How did it get so bad?
Journalist Michael Shellenberger's new book, "San Fransicko," argues that it happened because of progressive ideas.
"The town I love is sick," says Shellenberger.
He came to San Francisco when he was in his 20s to support social justice causes. He still supports those ideas, but "it just went too far."
In 2014, California politicians decided to end mass incarceration.
It's a noble goal. America locks up a higher percentage of its people than any other country. Jails are overcrowded. People in jail are more likely to learn to be better criminals than to be rehabilitated.
So California converted many nonviolent felonies to misdemeanors. People who steal less than $950 worth of items are no longer jailed. Proponents said this would divert money from prisons that could go to mental health and drug treatment programs.
But not jailing people who break laws had nasty unintended consequences.
Shoplifters steal right in front of security guards. Police look the other way. They know if they make an arrest, they'll face hours of paperwork and the person arrested will just return to the street. Cars are broken into 74 times a day.
"None of us want mass incarceration," says Shellenberger, who voted for the law to stop jailing people. "But that was a recipe for disaster."
Because no one is arrested for camping on the street, San Francisco is now filled with tent cities that supposedly house the "homeless." But most campers are the mentally ill and drug users who choose life on the street. They shoot up or light up in public, confident no one will interfere.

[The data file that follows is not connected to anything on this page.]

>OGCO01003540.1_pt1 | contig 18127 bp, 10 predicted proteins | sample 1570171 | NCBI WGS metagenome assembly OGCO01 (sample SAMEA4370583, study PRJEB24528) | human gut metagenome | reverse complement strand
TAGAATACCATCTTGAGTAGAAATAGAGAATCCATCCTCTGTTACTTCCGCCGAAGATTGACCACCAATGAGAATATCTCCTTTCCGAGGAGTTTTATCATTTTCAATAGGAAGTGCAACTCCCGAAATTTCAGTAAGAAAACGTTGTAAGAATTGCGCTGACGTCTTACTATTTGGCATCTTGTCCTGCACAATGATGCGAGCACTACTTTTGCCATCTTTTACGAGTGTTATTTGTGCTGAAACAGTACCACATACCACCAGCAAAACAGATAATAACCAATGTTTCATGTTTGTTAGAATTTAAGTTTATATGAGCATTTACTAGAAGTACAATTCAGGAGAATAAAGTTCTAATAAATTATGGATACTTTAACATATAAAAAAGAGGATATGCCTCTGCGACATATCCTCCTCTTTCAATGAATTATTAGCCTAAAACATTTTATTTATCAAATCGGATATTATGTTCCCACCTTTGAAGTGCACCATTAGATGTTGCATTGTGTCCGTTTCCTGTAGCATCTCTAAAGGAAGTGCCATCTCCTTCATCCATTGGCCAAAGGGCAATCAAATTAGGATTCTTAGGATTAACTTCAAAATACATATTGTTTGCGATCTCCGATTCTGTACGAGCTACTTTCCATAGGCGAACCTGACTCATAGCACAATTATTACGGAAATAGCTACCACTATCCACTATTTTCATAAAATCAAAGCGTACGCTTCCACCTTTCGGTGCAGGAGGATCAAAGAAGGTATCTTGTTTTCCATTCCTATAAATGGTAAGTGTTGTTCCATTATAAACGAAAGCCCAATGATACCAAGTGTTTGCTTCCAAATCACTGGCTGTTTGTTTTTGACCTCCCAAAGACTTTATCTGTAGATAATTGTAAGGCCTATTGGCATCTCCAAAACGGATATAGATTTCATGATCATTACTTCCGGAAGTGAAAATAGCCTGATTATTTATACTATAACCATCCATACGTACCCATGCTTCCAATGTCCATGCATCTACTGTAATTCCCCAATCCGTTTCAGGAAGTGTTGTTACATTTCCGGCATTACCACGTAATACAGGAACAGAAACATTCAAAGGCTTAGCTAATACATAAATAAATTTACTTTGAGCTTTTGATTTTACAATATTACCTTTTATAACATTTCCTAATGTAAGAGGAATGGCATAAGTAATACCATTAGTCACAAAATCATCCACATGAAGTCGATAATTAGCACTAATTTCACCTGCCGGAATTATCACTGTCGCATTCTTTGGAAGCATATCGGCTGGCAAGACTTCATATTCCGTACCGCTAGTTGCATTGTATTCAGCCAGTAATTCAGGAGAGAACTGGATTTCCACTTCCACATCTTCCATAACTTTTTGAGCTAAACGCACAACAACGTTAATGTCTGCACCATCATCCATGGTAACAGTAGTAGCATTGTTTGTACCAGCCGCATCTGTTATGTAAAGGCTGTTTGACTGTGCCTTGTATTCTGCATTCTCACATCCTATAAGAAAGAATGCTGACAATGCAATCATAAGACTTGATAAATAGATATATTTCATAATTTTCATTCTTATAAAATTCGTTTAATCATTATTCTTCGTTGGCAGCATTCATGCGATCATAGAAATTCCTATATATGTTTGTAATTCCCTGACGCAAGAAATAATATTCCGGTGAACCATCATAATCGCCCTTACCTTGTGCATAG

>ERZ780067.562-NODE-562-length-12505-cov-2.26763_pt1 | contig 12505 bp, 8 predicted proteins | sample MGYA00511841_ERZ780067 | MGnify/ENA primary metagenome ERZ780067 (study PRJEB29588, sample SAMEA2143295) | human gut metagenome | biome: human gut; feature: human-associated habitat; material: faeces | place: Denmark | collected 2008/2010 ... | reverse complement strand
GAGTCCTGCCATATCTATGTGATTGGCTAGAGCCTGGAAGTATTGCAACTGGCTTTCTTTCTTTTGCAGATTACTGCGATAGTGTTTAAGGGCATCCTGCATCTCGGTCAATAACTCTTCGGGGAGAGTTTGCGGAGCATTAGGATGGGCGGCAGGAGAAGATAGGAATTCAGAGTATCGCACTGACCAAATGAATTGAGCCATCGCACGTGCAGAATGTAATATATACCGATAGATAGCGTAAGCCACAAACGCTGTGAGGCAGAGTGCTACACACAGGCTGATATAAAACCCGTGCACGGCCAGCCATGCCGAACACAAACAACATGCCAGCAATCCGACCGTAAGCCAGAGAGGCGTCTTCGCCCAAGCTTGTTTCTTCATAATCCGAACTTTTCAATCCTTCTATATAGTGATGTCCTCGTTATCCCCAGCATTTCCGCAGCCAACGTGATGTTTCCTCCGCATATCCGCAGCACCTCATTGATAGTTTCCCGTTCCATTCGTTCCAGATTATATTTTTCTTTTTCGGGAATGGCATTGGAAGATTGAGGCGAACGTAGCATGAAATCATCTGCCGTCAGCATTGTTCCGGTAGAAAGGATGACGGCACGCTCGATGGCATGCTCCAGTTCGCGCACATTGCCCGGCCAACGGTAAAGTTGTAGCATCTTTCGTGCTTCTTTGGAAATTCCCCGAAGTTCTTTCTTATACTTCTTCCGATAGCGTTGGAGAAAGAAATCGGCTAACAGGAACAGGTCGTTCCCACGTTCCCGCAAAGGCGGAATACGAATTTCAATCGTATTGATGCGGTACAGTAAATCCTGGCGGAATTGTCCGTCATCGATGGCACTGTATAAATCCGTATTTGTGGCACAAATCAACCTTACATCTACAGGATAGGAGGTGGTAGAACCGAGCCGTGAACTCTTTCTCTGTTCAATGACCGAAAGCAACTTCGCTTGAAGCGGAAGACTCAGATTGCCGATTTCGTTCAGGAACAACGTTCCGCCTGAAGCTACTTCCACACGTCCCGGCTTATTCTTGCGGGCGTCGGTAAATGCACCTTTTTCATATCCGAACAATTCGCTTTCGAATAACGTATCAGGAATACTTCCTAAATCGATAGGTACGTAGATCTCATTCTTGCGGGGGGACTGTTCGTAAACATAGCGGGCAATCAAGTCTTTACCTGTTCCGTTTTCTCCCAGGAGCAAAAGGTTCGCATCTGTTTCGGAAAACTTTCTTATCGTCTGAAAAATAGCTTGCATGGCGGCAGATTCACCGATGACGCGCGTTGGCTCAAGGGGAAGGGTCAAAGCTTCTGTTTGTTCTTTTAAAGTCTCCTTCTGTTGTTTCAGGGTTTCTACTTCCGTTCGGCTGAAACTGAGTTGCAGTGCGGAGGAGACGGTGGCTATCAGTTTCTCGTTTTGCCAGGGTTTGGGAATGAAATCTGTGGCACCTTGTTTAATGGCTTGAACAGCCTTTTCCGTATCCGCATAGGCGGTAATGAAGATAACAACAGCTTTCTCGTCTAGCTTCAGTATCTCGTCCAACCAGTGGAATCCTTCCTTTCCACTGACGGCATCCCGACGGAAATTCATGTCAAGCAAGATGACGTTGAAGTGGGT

In my video, one crack addict said she stays in San Francisco because it is "more lenient." In other cities, she said, she'd be in jail.
Other cities, like Miami, do treat the homeless differently. "They don't let people use drugs in public, and they built sufficient homeless shelters," says Shellenberger.
In San Francisco, new homeless shelters are blocked by progressive activists who argue that everyone deserves an apartment. Yet it costs $700,000 to build one apartment in San Francisco.
A few years ago, I made a video suggesting that the high cost of apartments was a major reason for San Francisco's tent cities. California's excessive regulation discourages new construction, so there's a housing shortage. That keeps rental prices high and leads people to live on the street.
"It's not true," says Shellenberger. "If it were true that expensive places made for homelessness, why don't we see large open-air drug scenes in Carmel? Why don't we see large open drug scenes in many fancy neighborhoods? Homelessness is just a function of whether or not you allow people to camp in public or not."
But if people are homeless, should the government arrest them? The Constitution gives us the right to peaceably assemble.
"People have a right to be outdoors," I tell Shellenberger. "We don't have a right to force them off the street if they aren't directly threatening anybody."
"We should defend those rights because that's part of our freedom," he replies, "but you don't have a right to shoot heroin at the public park." There need to be "consequences for people's behaviors."
After researching his city's problems, Shellenberger decided he could no longer identify as progressive. "Progressivism has become the abdication of personal responsibility."
I think it's always meant that.
But now parts of San Francisco have become such a sewer that even liberal politicians have changed their positions. The mayor of San Francisco, London Breed, recently declared it's time to end the "reign of criminals who are destroying our city!"
Not long ago, when protesters shouted, "Defund the police," Breed cut San Francisco's policing budget by $120 million.
Now she says her town will be "more aggressive with law enforcement ... and less tolerant of all the bulls—-t that has destroyed our city."
Progressive ideas almost always end badly.